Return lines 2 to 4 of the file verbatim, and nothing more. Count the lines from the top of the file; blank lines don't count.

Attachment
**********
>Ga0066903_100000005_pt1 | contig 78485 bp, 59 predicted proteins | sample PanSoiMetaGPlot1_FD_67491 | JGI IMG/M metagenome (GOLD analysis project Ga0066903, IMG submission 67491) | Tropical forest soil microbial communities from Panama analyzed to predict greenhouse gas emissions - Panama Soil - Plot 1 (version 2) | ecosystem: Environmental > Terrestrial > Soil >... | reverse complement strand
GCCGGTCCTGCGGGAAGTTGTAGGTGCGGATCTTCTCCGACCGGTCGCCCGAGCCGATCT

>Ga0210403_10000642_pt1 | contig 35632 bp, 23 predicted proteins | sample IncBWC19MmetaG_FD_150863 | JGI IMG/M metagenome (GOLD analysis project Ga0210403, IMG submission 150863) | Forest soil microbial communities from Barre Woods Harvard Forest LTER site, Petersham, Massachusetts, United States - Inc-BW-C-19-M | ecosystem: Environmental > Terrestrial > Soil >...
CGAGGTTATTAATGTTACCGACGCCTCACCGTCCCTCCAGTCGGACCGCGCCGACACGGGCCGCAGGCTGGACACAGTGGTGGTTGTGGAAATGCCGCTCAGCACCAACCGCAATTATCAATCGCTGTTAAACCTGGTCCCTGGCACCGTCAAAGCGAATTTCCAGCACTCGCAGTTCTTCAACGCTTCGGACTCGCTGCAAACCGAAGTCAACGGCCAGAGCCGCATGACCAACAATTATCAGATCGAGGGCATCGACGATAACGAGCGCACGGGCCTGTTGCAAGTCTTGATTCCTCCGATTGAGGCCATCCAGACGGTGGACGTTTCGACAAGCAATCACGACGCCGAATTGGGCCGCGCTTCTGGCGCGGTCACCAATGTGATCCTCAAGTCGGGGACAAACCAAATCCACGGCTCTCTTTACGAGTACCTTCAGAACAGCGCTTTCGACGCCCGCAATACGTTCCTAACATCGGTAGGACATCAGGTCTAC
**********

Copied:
GCCGGTCCTGCGGGAAGTTGTAGGTGCGGATCTTCTCCGACCGGTCGCCCGAGCCGATCT

>Ga0210403_10000642_pt1 | contig 35632 bp, 23 predicted proteins | sample IncBWC19MmetaG_FD_150863 | JGI IMG/M metagenome (GOLD analysis project Ga0210403, IMG submission 150863) | Forest soil microbial communities from Barre Woods Harvard Forest LTER site, Petersham, Massachusetts, United States - Inc-BW-C-19-M | ecosystem: Environmental > Terrestrial > Soil >...
CGAGGTTATTAATGTTACCGACGCCTCACCGTCCCTCCAGTCGGACCGCGCCGACACGGGCCGCAGGCTGGACACAGTGGTGGTTGTGGAAATGCCGCTCAGCACCAACCGCAATTATCAATCGCTGTTAAACCTGGTCCCTGGCACCGTCAAAGCGAATTTCCAGCACTCGCAGTTCTTCAACGCTTCGGACTCGCTGCAAACCGAAGTCAACGGCCAGAGCCGCATGACCAACAATTATCAGATCGAGGGCATCGACGATAACGAGCGCACGGGCCTGTTGCAAGTCTTGATTCCTCCGATTGAGGCCATCCAGACGGTGGACGTTTCGACAAGCAATCACGACGCCGAATTGGGCCGCGCTTCTGGCGCGGTCACCAATGTGATCCTCAAGTCGGGGACAAACCAAATCCACGGCTCTCTTTACGAGTACCTTCAGAACAGCGCTTTCGACGCCCGCAATACGTTCCTAACATCGGTAGGACATCAGGTCTAC